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The Rock-itt : June 2011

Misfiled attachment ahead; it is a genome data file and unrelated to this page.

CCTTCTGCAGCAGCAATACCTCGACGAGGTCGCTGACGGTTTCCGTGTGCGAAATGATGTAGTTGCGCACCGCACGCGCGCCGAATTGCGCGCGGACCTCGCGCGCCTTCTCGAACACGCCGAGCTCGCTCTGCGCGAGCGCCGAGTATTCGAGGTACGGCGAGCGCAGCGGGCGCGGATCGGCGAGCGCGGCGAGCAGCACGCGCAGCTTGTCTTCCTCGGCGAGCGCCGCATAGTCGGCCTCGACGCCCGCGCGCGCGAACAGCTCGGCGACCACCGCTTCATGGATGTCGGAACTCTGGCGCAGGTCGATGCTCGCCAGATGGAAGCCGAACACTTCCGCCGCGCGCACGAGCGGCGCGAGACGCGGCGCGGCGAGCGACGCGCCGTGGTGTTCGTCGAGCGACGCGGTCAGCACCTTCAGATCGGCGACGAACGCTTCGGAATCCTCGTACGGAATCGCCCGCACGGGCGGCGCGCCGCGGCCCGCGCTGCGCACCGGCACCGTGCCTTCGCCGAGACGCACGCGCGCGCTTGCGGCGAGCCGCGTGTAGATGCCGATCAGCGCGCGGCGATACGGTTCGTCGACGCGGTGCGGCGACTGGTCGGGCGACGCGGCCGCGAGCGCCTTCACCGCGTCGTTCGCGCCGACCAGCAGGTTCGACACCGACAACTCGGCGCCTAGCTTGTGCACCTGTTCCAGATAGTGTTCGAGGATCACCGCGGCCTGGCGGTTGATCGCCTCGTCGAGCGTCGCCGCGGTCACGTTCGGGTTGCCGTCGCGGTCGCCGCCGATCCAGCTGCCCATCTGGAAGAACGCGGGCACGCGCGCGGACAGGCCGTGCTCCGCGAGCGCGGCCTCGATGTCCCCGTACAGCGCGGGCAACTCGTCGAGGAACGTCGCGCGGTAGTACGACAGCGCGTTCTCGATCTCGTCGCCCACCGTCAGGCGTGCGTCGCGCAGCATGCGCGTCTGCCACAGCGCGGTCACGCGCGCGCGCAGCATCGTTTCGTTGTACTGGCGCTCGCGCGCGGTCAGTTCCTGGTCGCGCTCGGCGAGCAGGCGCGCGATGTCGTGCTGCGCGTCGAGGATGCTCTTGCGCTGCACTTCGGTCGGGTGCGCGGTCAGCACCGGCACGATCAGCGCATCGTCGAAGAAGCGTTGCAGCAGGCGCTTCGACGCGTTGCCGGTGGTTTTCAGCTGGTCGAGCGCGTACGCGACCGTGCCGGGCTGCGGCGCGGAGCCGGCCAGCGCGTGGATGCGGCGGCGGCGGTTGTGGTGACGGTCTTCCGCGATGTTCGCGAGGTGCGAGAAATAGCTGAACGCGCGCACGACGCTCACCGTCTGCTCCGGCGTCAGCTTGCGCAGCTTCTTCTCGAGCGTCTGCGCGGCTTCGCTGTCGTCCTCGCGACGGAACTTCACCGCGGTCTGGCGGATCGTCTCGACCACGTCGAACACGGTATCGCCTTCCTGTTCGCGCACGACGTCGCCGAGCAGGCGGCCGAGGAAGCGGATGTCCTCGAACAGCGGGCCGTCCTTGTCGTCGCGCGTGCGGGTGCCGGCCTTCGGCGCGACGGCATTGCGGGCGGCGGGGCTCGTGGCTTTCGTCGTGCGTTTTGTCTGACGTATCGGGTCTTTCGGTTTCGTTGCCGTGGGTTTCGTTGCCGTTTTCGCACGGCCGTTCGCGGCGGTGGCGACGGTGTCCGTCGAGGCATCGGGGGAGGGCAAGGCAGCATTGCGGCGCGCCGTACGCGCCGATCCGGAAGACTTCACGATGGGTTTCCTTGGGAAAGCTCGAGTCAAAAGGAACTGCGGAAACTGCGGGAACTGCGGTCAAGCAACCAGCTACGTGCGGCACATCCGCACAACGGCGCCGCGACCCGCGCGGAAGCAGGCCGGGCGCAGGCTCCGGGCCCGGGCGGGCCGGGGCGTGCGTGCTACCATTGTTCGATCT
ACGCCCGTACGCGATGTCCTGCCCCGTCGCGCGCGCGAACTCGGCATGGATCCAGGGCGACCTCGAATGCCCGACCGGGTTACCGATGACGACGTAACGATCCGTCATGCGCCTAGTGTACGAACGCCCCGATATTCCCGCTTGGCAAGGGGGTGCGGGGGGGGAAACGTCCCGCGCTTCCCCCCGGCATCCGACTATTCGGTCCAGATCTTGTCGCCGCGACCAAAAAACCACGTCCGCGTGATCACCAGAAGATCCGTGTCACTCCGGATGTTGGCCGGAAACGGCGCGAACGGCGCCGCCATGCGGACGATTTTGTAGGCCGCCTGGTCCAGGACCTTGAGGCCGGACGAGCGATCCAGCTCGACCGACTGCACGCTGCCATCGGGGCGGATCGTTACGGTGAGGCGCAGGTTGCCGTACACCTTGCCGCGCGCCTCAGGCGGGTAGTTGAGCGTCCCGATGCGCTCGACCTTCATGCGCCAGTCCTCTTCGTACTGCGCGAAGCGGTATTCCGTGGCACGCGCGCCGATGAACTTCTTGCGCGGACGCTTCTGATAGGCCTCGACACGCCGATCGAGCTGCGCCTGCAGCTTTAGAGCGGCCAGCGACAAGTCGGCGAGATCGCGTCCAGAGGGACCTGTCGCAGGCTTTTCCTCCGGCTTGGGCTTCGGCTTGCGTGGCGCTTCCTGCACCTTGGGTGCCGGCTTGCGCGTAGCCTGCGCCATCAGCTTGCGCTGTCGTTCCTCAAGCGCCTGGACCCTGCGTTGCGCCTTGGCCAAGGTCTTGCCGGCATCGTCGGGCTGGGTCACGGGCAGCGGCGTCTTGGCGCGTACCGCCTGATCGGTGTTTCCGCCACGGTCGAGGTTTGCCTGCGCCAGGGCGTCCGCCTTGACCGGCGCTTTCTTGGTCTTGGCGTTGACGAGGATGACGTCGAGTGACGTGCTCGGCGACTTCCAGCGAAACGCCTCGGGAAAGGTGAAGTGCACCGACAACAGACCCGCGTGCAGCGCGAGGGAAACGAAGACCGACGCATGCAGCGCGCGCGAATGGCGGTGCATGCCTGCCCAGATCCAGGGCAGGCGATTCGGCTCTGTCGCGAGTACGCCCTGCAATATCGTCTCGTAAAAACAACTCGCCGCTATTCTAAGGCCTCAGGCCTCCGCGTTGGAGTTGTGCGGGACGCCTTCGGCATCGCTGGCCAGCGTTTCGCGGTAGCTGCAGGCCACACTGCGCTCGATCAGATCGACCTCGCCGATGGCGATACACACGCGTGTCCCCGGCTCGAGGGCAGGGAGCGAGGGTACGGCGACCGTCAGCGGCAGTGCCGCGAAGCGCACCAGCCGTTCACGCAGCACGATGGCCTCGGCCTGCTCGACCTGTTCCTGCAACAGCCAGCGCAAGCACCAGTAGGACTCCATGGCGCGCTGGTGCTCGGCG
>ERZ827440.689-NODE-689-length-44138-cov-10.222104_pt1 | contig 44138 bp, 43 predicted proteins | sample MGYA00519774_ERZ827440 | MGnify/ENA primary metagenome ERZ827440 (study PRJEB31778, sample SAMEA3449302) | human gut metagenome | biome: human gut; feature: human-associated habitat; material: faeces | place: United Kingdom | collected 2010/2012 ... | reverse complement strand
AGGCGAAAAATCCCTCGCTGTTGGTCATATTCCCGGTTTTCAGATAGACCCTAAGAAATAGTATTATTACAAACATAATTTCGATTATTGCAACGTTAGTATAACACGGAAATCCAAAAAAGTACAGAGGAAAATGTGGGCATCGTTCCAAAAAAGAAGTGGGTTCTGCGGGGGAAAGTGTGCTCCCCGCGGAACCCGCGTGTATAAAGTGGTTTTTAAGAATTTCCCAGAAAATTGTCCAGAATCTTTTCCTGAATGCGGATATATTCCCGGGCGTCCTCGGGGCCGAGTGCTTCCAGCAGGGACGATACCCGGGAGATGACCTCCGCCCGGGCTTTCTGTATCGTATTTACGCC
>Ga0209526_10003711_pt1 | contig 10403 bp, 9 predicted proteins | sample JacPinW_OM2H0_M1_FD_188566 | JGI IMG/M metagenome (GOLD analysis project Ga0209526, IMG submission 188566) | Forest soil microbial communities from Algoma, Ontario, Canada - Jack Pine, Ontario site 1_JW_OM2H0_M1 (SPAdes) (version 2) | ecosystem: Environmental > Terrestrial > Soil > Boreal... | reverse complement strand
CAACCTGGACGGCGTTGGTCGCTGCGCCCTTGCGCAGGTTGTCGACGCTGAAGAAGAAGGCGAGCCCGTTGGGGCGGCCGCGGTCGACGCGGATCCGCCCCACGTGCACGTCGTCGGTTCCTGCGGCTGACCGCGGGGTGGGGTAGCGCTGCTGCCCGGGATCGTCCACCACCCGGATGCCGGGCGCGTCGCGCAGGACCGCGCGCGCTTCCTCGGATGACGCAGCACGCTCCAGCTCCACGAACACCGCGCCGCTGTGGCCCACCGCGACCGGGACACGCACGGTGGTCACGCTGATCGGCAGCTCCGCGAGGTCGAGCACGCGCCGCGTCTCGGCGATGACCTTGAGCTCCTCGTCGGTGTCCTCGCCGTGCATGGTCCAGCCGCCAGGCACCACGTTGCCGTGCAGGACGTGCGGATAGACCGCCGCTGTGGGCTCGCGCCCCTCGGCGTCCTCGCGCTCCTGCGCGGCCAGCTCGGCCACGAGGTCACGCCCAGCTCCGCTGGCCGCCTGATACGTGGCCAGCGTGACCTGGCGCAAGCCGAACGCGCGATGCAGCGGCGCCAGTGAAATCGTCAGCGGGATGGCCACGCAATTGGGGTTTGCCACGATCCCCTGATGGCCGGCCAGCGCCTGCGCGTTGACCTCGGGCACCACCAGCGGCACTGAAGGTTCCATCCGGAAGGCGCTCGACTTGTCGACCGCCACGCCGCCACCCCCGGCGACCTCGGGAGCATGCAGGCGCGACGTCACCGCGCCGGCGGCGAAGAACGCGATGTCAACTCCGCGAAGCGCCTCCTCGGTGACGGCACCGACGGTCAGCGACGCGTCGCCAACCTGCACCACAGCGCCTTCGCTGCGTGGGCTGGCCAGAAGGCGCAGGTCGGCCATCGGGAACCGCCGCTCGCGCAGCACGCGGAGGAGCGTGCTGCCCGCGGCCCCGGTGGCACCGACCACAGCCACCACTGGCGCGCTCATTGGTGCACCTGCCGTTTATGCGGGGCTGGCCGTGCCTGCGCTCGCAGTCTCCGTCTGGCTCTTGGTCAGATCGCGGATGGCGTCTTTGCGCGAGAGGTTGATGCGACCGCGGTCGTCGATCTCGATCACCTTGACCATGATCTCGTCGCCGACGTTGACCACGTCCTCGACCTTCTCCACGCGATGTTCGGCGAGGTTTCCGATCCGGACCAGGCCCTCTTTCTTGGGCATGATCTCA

The Battles for Bullecourt 1917 The Australian 4th Division was to be part of a planned British attack on part of the Hindenburg Lines, north east of Bapaume, which was part of an overall action that was to take the focus of the main French Spring offensive further south under the leadership of General Nivelle (the Nivelle Offensive, which had been conjured up to break the German Lines once and for all). So about this time of the year, 94 years ago in Northern France, on the morning of the 11 th April 1917, the Diggers were to advance to take the trenches in front of the French village of Bullecourt, following the by now usual pre attack bombardm ent of the German lines by artillery, which were protected by wide belts of barbed wire. In conjunction with this advance, the troops were to be supported by British Tanks which were to squash the lines of wire in the direction of the attack thus enabling the Australians to enter the deep trench system . However in counter battery fire and because the fabled tanks were either too slow to arrive, or not arrive at all due to breakdown or shell damage, the Australians moved into no man’s land and were subjected to deadly machine gun fire and took many casualties. By mid morning though, the first two lines of the massive German entrenchments had been taken, but the troops were “in the air”, that is to say that on both flanks they were not supported by allies, and subject to enfilade fire and counter attack by the Germans. Seeking artillery support ahead of them by use of signallers, to enable them to stop the German counter attacks, the Diggers were trapped. Senior staff had refused the request for artillery support on the mistaken understanding that Australian troops had advanced further into the German fortifications than they in fact had. This lost opportunity enabled the Germans to counter attack and force the Australian troops out of their capture trenches and back across no man’s land under heavy fire. 3289 Diggers were casualties of this engagement. This first battle for these lines was to have a significant effect on Australian troop’s confidence in the power of the tank which would have implications for months to come and was not to be finally resolved until the Battle of Le Hamel in 1918. After the failure of this day’s work, the British were committed to keep up the pressure to assist the French and on the morning of the 3 rd May soldiers of Tank track at the Bullecourt Town Hall By Simon Lyon